Google Scholar 

  • Billett, S. (2011b). Vocational education: Purposes, traditions and prospects. Dordrecht: Springer.

    CrossRef  Google Scholar 

  • Bloom, B. S., Engelhart, M. D., Furst, E. J., Hill, W. H., & Krathwohl, D. R. (1956). Taxonomy of educational objectives: the classification of educational goals. New York: Longmans.

    Google Scholar 

  • Brown, J. S., Collins, A., & Duguid, P. (1989). Situated cognition and the culture of learning. Educational Researcher, 18(1), 32–34.

    CrossRef  Google Scholar 

  • Clarke, M. L. (1971). Higher education in the ancient world. London: Routledge & Kegan Paul.

    Google Scholar 

  • Corradi, G., Gherardi, S., & Verzelloni, L. (2010). Through the practice lens: Where is the bandwagon of practice-based studies heading? Management Learning, 41(3), 265–283.

    Google Scholar 

  • Department of Education Science and Training. (2002). Employability skills for the future. Canberra: Department of Education Science and Training, Commonwealth of Australia.

    Google Scholar 

  • Department of Innovation Universities and Skills. (2008). Higher Education at Work: High Skills: High Value.

    Google Scholar 

  • Epstein, S. R. (1998). Craft guilds, apprenticeship, and technological change in preindustrial Europe. The Journal of Economic History, 58(3), 684–713.

    CrossRef  Google Scholar 

  • Gonon, P. (2009). The quest for modern vocational education: Georg Kerschensteiner between Dewey, Weber and Simmel (Vol. 9). New York: Peter Lang.

    Google Scholar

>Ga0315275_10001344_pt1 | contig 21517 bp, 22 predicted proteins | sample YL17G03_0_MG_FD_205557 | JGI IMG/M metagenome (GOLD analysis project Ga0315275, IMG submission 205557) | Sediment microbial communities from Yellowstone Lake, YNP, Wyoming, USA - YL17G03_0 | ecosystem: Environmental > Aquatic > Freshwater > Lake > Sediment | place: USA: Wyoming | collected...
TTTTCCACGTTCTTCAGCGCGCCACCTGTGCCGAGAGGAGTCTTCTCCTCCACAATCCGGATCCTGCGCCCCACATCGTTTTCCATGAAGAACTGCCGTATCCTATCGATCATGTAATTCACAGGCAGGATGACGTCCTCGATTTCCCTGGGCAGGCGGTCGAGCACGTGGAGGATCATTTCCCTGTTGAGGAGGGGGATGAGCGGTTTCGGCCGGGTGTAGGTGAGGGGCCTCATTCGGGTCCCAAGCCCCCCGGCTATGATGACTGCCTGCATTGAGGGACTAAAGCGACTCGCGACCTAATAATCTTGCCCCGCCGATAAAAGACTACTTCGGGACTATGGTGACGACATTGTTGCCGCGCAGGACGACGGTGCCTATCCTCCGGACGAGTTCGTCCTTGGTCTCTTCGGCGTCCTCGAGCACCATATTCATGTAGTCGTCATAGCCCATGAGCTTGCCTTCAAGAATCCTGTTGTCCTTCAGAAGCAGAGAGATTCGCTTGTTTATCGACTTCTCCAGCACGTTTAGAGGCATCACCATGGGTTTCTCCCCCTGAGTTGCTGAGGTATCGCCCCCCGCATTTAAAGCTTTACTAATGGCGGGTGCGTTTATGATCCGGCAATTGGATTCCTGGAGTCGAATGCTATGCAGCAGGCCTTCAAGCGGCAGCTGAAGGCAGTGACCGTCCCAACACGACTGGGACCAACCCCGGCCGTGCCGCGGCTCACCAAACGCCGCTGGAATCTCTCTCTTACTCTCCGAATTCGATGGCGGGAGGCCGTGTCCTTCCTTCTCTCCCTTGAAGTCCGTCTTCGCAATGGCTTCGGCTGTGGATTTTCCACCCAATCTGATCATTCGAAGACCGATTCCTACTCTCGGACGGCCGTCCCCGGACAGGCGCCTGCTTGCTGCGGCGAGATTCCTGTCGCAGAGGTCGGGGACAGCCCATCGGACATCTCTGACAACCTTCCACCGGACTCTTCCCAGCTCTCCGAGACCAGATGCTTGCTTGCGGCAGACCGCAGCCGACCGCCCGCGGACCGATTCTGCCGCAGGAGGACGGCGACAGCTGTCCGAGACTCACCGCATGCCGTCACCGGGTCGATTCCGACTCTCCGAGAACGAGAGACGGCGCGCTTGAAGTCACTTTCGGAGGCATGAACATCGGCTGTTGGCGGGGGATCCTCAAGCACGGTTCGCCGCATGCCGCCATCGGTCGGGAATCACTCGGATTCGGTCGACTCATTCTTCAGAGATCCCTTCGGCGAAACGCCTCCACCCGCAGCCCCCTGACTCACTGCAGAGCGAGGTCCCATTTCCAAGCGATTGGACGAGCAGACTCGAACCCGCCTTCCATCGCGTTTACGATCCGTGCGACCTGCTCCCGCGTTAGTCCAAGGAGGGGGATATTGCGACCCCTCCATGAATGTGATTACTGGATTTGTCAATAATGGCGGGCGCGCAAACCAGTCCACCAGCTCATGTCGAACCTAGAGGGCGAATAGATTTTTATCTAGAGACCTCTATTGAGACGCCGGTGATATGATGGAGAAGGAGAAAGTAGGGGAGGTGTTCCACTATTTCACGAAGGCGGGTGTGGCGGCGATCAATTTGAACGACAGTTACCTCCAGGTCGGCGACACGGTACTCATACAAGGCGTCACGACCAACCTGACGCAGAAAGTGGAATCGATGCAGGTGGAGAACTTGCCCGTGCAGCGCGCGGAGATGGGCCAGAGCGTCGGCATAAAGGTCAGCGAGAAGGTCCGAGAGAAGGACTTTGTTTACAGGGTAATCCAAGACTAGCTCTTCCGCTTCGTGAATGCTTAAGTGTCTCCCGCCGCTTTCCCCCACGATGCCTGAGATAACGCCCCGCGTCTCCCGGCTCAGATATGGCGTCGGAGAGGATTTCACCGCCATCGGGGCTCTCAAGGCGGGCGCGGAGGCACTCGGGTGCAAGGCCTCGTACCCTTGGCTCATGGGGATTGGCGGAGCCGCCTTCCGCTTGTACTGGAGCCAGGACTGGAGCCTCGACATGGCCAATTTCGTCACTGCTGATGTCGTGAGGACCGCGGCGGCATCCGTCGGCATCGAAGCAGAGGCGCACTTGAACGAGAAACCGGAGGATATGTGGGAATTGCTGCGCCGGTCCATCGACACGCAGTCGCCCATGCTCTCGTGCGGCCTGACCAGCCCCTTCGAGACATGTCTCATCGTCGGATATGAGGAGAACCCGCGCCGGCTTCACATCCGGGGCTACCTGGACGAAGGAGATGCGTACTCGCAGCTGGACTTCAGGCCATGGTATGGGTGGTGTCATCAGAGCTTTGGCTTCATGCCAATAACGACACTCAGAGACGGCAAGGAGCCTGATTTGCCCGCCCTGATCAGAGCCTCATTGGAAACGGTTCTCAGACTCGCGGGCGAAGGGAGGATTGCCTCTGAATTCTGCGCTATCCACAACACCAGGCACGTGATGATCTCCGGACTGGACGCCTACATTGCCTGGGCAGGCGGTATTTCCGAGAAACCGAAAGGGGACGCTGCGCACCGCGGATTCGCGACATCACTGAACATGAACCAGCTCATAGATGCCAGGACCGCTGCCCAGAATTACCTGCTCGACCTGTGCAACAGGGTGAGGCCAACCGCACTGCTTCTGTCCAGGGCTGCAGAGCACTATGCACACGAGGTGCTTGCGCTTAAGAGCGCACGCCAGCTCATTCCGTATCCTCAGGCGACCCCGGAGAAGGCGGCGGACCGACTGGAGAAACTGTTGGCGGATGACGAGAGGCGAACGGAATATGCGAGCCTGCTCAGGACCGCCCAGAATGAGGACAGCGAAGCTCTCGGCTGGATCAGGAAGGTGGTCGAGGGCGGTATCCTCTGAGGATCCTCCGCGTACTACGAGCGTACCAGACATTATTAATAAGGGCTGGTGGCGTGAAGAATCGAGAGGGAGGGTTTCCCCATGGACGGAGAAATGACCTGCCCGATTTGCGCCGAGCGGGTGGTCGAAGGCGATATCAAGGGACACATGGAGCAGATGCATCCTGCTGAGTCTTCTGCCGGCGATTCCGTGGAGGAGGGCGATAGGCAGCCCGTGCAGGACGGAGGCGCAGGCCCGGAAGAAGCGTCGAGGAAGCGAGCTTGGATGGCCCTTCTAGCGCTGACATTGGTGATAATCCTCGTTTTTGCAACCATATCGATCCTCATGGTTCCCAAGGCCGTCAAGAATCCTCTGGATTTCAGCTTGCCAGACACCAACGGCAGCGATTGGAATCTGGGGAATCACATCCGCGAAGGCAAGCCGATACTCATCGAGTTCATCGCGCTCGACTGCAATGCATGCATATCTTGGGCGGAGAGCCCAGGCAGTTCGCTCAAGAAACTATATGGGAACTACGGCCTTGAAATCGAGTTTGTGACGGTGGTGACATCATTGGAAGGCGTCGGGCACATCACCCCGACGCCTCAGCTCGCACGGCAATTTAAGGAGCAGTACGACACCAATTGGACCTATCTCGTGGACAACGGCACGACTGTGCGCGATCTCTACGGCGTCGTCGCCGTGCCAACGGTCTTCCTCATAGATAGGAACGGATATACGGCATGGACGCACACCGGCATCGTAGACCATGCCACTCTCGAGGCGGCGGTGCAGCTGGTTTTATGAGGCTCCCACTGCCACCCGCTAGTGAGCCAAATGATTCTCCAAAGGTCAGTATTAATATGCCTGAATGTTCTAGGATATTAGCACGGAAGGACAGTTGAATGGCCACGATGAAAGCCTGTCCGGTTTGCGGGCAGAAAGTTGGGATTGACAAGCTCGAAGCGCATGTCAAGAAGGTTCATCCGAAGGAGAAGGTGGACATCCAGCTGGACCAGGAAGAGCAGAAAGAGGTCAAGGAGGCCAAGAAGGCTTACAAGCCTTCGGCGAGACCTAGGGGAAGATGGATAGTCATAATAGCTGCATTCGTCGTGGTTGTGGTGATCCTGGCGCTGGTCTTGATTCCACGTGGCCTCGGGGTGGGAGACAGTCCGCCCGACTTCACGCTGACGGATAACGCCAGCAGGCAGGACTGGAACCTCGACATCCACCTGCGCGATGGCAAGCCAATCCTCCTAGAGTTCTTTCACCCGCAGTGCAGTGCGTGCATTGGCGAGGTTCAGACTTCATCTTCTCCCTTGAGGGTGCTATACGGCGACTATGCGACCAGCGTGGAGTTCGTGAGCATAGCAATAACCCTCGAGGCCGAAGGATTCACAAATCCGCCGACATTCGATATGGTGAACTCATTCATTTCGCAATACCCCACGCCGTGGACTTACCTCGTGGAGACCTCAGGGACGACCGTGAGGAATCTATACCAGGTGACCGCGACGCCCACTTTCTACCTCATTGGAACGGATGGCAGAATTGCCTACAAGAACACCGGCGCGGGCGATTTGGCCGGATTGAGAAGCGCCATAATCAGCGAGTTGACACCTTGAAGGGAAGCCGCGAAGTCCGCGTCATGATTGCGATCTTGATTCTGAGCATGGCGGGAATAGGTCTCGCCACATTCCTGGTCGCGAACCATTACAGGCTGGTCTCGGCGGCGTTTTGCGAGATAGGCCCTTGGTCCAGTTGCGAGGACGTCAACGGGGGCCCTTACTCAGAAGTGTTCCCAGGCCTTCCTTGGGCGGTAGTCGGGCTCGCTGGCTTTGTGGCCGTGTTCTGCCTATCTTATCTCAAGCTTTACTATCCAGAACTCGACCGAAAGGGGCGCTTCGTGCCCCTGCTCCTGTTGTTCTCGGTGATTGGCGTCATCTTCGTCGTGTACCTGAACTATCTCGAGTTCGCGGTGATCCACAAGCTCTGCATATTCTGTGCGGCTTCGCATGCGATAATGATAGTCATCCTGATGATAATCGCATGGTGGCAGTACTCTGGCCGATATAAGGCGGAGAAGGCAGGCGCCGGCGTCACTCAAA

• Greinhart, W.-D. (2002). European and vocational training systems: the theoretical context of historical development. Paper presented at the Towards a history of vocational education and training (VET) in Europe in a comparative perspective, Florence.

    Google Scholar 

  • Grubb, W. N., & Badway, N. (1998). Linking school-based and work-based learning: the implications of laguardia’s co-op seminars for school-to-work programs. Berkeley: National Center for Research in Vocational Education.

    Google Scholar 

  • Lave, J. (1988). Cognition in practice: Mind, mathematics and culture in everyday life. Cambridge: Cambridge University Press.

    CrossRef  Google Scholar 

  • Lodge, R. C. (1947). Plato’s theory of education. London: Kegan Paul, Trench, Trubner.

    Google Scholar 

  • Martin, L. M. W., & Scribner, S. (1991). Laboratory for cognitive studies of work: A case study of the intellectual implications of a new technology. Teachers College Record, 92(4), 582–602.

    Google Scholar 

  • Organisation for Economic Co-operation and Development. (2010). Learning for jobs. Paris: OECD.

    Google Scholar 

  • Raizen, S. A. (1991). Learning and work: The research base. Vocational education and training for youth: Towards coherent policy and practice. Paris: OECD.

    Google Scholar 

  • Scribner, S. (1985). Knowledge at work. Anthropology and Education Quarterly, 16, 199–206.

    CrossRef  Google Scholar 

  • Tyler, R. W. (1949). Basic principles of curriculum and instruction. Chicago: University of Chicago Press.

    Google Scholar 

  • Universities Australia. (2008). A national internship scheme: Enhancing the skills and work-readiness of Australian university graduates. Canberra: Universities Australia.

    Google Scholar 

  • Zuboff, S. (1988). In the age of the smart machine: The future of work and power. New York: Basic Books.

    Google Scholar 

Download references

Author information

Authors and Affiliations

Authors

Corresponding author

Correspondence to Stephen Billett .

Editor information

Editors and Affiliations

Rights and permissions

Reprints and Permissions

Copyright information

© 2015 Springer Netherlands

About this chapter

Cite this chapter

Billett, S. (2015). The Practices of Using and Integrating Practice-Based Learning in Higher Education. In: Kennedy, M., Billett, S., Gherardi, S., Grealish, L. (eds) Practice-based Learning in Higher Education. Professional and Practice-based Learning, vol 10. Springer, Dordrecht. https://doi.org/10.1007/978-94-017-9502-9_2

Download citation